With Thanksgiving weekend running into December the ski season is off and running with more than the usual offerings this soon after the holiday. And there is a lot to catch up on.

Last week I mentioned the Hall of Fame Banquet, which is a celebration of the accomplishments of those being inducted each year. It also is a recording of the history of our sport, and so it is inevitable that each year we lose some of the members.

Dave Irons, Ski Columnist

The first year, only three of that class of 10 were alive to accept in person. All are now gone, with Chummy Broomhall, who lived to attend a dozen or more banquets, the last to go at age 98.

This fall we lost two more, one a key part of the Lewiston-Auburn ski community and the other at Sugarloaf.

Tom Kendall was a member of this area’s first family of skiing. Dick and Mary Kendall skied and taught skiing, supporting every aspect of the sport, especially in the early days of Lost Valley. All the children were outstanding skiers at Edward Little High School and in college.

Tom followed the family traditions on and off the hill. He took his leadership role with the Edward Little ski team to college and excelled for Dartmouth. But his most important contributions came after college when he applied his professional computer skills to fill a vital need for ski racing.


As any veteran ski official or coach will verify, timing was always one of the most challenging aspects of competitive ski racing, Alpine or cross country. Those of us who have covered this sport over the years know full well what is was like to wait for official results so we could file our stories. In the days before computers those waits often went past deadlines.

Tom Kendall developed a computer program to handle ski race timing and used it to provide timing for as many as 40 events a year, giving results almost immediately after each race. His expertise led to him being invited to major events across the country, including as Chief of Timing at the 2002 Salt Lake City Olympics.

Tom Kendall will be sorely missed, not only in this local ski community but across the nation.

Robert “Stub” Taylor was Sugarloaf’s first ski patrolman and led that patrol from the day the area opened, when he operated the rope tow, until his retirement more than four decades later.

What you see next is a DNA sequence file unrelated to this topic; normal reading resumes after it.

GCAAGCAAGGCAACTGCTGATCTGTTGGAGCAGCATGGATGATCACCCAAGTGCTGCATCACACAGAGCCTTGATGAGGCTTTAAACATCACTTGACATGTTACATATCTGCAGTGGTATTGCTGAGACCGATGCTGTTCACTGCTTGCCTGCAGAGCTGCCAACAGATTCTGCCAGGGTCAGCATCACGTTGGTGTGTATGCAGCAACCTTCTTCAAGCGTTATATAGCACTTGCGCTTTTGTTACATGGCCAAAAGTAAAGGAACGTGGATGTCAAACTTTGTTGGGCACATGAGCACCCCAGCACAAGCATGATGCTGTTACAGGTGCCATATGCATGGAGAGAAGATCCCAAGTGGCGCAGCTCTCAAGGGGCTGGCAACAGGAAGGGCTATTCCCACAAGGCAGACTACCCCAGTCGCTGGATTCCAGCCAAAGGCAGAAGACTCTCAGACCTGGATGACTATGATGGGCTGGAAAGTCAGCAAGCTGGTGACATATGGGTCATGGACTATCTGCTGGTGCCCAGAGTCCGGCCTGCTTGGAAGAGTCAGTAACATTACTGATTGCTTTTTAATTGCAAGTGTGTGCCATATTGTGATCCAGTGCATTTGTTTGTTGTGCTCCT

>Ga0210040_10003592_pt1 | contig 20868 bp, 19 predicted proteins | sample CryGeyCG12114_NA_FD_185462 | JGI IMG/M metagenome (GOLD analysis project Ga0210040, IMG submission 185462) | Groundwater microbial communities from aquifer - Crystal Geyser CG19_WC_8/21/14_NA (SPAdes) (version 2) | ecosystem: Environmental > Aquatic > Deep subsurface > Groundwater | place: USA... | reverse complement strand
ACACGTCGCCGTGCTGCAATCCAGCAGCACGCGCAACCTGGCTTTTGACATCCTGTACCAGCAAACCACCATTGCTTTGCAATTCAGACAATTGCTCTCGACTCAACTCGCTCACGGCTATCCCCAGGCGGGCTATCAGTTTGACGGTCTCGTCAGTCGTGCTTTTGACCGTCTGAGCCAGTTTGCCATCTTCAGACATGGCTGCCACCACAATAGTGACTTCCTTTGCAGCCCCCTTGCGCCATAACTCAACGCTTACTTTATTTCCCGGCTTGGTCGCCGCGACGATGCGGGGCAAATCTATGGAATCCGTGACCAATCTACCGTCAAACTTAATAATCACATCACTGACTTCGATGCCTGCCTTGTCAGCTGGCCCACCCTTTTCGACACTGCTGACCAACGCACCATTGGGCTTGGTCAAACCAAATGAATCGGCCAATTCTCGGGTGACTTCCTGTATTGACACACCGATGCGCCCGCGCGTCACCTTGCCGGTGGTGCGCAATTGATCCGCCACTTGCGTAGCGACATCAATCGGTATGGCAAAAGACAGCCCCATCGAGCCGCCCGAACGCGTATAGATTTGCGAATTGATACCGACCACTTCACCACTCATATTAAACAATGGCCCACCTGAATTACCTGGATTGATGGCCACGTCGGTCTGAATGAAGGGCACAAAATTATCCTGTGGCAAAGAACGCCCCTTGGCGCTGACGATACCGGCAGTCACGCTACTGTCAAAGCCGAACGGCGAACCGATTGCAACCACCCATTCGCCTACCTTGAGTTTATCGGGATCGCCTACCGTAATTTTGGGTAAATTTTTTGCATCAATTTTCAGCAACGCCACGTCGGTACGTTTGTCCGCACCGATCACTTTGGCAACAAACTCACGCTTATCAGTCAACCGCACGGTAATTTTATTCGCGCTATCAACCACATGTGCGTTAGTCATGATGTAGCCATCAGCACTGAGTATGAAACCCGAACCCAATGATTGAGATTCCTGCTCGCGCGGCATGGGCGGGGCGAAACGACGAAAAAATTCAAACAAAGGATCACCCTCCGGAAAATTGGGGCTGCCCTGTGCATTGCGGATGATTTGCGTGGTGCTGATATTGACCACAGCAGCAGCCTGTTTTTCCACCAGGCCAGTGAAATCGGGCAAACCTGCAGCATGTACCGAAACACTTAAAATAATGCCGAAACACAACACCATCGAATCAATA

It was no surprise that 300 turned out for his funeral this fall. For me, Stub was a special friend. When I became patrol director at Sunday River he had already held that position at the ’Loaf for a couple of decades.

Later, when we were both examiners for both the National Ski Patrol and the Professional Ski Patrol, I always looked forward to seeing him at exams and other events. Whenever I skied at Sugarloaf, my first stop on the mountain was a patrol shack to see where Stub was on duty. The next stop would be wherever he was so we could spend a bit of time and maybe take a run or two together. After he retired from on mountain patrolling I would visit him in the clinic where he worked for a few days a week. This was after he had developed Parkinson’s disease, but we still shared great memories.


I still have the T-shirt his fellow patrollers sold as part of their fundraising for Stub’s retirement. The front shows Sugarloaf with a single trail (Winter’s Way) stating, “Stub cut the first.” On the back it shows all the trails stating, “Stub cut them all.” I believe Stub was the first full-time employee. When his ski patrol season ended, he went to work cutting trails and building lifts. With those T-shirts and other fundraisers, those fellow patrollers bought Stub a brand new pickup truck as a retirement gift.

Every Sugarloaf skier lost a friend when Robert “Stub” Taylor left us.

Both Tom and Stub would have enjoyed the abundant early skiing we have this season. We have not only had great snowmaking temperatures, but enough natural snow has fallen to groom into the man-made base that surface conditions are about as good as they can be.

All of the ski areas have been making snow and are either open or getting ready. By next weekend, in addition to already-open Sunday River and Sugarloaf, look for Lost Valley, Mt. Abram and Shawnee Peak to all be in regular season operation. Black Mountain in Rumford is planning on opening Dec. 21.

Celebrating this great start to the season, ski areas have a plenty of special events between now and the Christmas vacation, with visits from Santa and tree lightings.

Lost Valley will have a season launch party Thursday at 4:30 p.m. to celebrate their opening the next day. You might find me at this one. I also plan on being at Sunday River’s 60th birthday party, as I was also there opening day in 1959 to ride the area’s first T-bar.


I grabbed another ski day this past week by heading over to Bretton Woods. I got to ride the new Gondola, a top to bottom lift that will be popular year-round. It is a quick, warm ride to the summit, where a huge new lodge is under construction.

On the way home I visited a new ski shop: Ski Hot Ski Shop is right on the corner of Mountain Road at Shawnee Peak. Regular skiers there will be happy to see owners Scott Hendricks and his wife Becca Jewett, both veterans at serving skiers, and familiar faces at Shawnee Peak. Their website is www.skihot.com

Finally, a reminder: There are only 16 shopping days left before Christmas, and I recommend doing that shopping at ski areas shops or those nearby so you can take advantage of all this early season skiing.

See you on the slopes.

Dave Irons is a longtime ski columnist for the Sun Journal.

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